That’s me and my dog, Mayson. He is my best buddy. I rarely go anywhere without him and the times I leave him at home are the times I know I’m going somewhere where he’s not allowed in, like university (back in the days), or when I’m working. Any other time, he’s going with me. When I started planning for my big trip through Italy and the UK, I was planning the trip thinking in terms of ‘us’ and ‘we’ as there was no debate on whether or not he was coming with me. Though I knew that it could potentially be difficult, I wanted him with me every step of the way and I do not regret one bit of it. Yes, at times it was hard to find a place and often I paid a little more for accommodation, or we got ‘no, sorry’. I was also travelling on a budget and my budget had to include food for him. But as said – no doubts and no regrets – and with a little flexibility and some extra hours of research, our trip went smoothly. I think most of that is due to the fact that I did do my research – extensively – and made sure I was prepared.
I know I’m not the only one travelling with a dog (or any other pet for that matter) and I thought I’d share some tips, tricks and thoughts on how to and the best way of travelling with your beloved companion.
No. 1. Research.
DO YOUR RESEARCH. I cannot stress this enough – when travelling you should do some searching on the internet anyway, but especially when travelling with an animal in your care you have to be prepared. For me, it also required that I looked into dog food available in the countries I was travelling to as Mace has a grain allergy and is thus not allowed ‘standard’ dog food. I was lucky as both in Italy as in the UK there were plenty of options. But I left with the knowledge that it was there, which not only eased my mind but also saved me hours of searching for the right place to buy the right food. Focus your research on the countries normal dealings, handling and responses to animals as well. I can imagine people in Africa would respond to a dog differently than in a Western country like England. Your research should also focus on what the rules and regulations as with regards to bringing your pet into the country. In most Western countries, a pet passport and rabies treatment is enough. Sometimes they have to be chipped. But for the United Kingdom, all pets must have received a tapeworm treatment no more than 48 and no less than 12 hours before. Especially when travelling to rabies-free countries like Australia, you want to be prepared and sometimes (especially with Australia) being prepared takes time. I know that they recommend planning your trip down under 9 whole months in advance!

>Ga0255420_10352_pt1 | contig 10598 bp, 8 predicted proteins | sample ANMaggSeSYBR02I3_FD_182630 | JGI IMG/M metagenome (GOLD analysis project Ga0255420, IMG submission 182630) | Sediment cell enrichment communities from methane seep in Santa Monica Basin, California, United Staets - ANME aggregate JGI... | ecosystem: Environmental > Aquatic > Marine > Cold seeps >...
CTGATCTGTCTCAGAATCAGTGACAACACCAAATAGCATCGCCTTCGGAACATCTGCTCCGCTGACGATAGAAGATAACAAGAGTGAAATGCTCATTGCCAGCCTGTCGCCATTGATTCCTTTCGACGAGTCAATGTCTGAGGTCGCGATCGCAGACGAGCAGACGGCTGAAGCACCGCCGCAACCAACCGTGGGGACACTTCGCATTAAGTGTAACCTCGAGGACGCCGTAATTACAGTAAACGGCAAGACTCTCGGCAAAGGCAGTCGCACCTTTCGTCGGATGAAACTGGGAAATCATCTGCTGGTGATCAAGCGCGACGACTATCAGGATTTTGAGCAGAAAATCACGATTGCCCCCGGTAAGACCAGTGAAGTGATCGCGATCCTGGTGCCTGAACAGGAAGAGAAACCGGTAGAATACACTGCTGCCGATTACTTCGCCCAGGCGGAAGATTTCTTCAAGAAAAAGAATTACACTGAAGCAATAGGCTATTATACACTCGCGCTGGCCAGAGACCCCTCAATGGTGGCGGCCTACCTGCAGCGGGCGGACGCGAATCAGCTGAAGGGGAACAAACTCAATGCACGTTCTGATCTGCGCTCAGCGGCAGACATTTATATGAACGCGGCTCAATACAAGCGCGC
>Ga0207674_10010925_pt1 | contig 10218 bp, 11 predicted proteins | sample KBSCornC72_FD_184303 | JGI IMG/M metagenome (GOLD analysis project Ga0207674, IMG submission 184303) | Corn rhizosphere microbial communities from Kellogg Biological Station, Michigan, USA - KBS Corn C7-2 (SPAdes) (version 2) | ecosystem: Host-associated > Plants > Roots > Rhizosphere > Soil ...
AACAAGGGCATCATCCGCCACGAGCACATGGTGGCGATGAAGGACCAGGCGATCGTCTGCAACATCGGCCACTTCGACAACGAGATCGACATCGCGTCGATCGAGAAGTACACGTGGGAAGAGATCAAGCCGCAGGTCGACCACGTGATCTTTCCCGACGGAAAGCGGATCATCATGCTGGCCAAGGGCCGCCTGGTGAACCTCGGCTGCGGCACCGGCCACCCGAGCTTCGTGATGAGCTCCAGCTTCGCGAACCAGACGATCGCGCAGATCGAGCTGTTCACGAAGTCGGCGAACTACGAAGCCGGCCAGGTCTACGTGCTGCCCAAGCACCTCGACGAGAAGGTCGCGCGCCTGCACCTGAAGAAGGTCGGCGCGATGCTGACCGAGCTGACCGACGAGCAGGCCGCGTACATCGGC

No. 2. Accommodation.
In the 21th century, we often believe that we can find anything we need on the internet. While this may be true, I find that the world wide web can, at times, be very daunting, imposing and scary. I get lost in all that information that is offered, reading all those words but never really finding what I really need. Finding a place to stay with your dog, I’ve found, can be like that. There are literally millions of pages out there that offer accommodation for you and your pet, but either they’re too pricey, not in the area where you want to go, or they can’t even be found. While it may be the case that at times there won’t be any accommodation available to you and your beloved companion, and sometimes yes – you have to pay a little more, but there are places out there! What I’ve found is that it’s easier to search with specific phrases. ‘Googling’ “holiday with dog” isn’t going to get you anywhere. Often I try to scale down the kind of accommodation I’m looking for. I avoid hotels because I don’t like them, but there are plenty that accept pets. I also always add which region I want to go to, as that narrows down your search results (though, let’s be honest here, that’s common sense). I know there are plenty of options available through AirBnB (when searching, they have a great filter for ‘pets allowed’), as do most sites). I don’t really like ‘hosting’ sites – where they’ve gathered lists of all sorts of places pets are allowed because I often feel like those are more expensive. I rather try to find those places directly. This is how I came across the Glendale Guest House when visiting the Lake District. I had my dog with me and saved myself a lot of money. Penrith also turned out to be an amazing place to wander through so imagine my happiness when I stayed at this place.